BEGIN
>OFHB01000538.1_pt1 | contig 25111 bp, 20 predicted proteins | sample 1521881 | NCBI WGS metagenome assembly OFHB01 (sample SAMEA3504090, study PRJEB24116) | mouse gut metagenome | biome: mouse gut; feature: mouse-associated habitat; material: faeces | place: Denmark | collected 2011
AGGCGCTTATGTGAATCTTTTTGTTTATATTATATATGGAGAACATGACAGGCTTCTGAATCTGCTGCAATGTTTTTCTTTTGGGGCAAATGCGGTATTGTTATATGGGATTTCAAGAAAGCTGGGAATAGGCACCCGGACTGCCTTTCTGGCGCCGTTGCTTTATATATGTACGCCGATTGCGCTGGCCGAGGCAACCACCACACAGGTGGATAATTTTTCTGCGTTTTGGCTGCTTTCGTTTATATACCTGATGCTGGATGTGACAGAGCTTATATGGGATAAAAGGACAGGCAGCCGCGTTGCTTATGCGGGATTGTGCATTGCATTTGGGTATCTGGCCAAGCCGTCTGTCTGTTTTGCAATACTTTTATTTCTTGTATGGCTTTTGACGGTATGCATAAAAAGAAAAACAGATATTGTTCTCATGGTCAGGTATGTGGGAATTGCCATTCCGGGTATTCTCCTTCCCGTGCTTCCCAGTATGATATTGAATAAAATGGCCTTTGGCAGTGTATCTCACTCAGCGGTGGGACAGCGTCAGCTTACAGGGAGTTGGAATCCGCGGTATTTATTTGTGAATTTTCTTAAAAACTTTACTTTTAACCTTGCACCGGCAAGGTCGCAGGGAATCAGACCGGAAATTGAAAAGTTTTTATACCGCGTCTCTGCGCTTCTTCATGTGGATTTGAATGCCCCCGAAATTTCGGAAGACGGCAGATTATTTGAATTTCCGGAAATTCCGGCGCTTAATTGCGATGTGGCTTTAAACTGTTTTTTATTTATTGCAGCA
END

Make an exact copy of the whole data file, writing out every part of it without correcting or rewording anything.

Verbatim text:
>OFHB01000538.1_pt1 | contig 25111 bp, 20 predicted proteins | sample 1521881 | NCBI WGS metagenome assembly OFHB01 (sample SAMEA3504090, study PRJEB24116) | mouse gut metagenome | biome: mouse gut; feature: mouse-associated habitat; material: faeces | place: Denmark | collected 2011
AGGCGCTTATGTGAATCTTTTTGTTTATATTATATATGGAGAACATGACAGGCTTCTGAATCTGCTGCAATGTTTTTCTTTTGGGGCAAATGCGGTATTGTTATATGGGATTTCAAGAAAGCTGGGAATAGGCACCCGGACTGCCTTTCTGGCGCCGTTGCTTTATATATGTACGCCGATTGCGCTGGCCGAGGCAACCACCACACAGGTGGATAATTTTTCTGCGTTTTGGCTGCTTTCGTTTATATACCTGATGCTGGATGTGACAGAGCTTATATGGGATAAAAGGACAGGCAGCCGCGTTGCTTATGCGGGATTGTGCATTGCATTTGGGTATCTGGCCAAGCCGTCTGTCTGTTTTGCAATACTTTTATTTCTTGTATGGCTTTTGACGGTATGCATAAAAAGAAAAACAGATATTGTTCTCATGGTCAGGTATGTGGGAATTGCCATTCCGGGTATTCTCCTTCCCGTGCTTCCCAGTATGATATTGAATAAAATGGCCTTTGGCAGTGTATCTCACTCAGCGGTGGGACAGCGTCAGCTTACAGGGAGTTGGAATCCGCGGTATTTATTTGTGAATTTTCTTAAAAACTTTACTTTTAACCTTGCACCGGCAAGGTCGCAGGGAATCAGACCGGAAATTGAAAAGTTTTTATACCGCGTCTCTGCGCTTCTTCATGTGGATTTGAATGCCCCCGAAATTTCGGAAGACGGCAGATTATTTGAATTTCCGGAAATTCCGGCGCTTAATTGCGATGTGGCTTTAAACTGTTTTTTATTTATTGCAGCA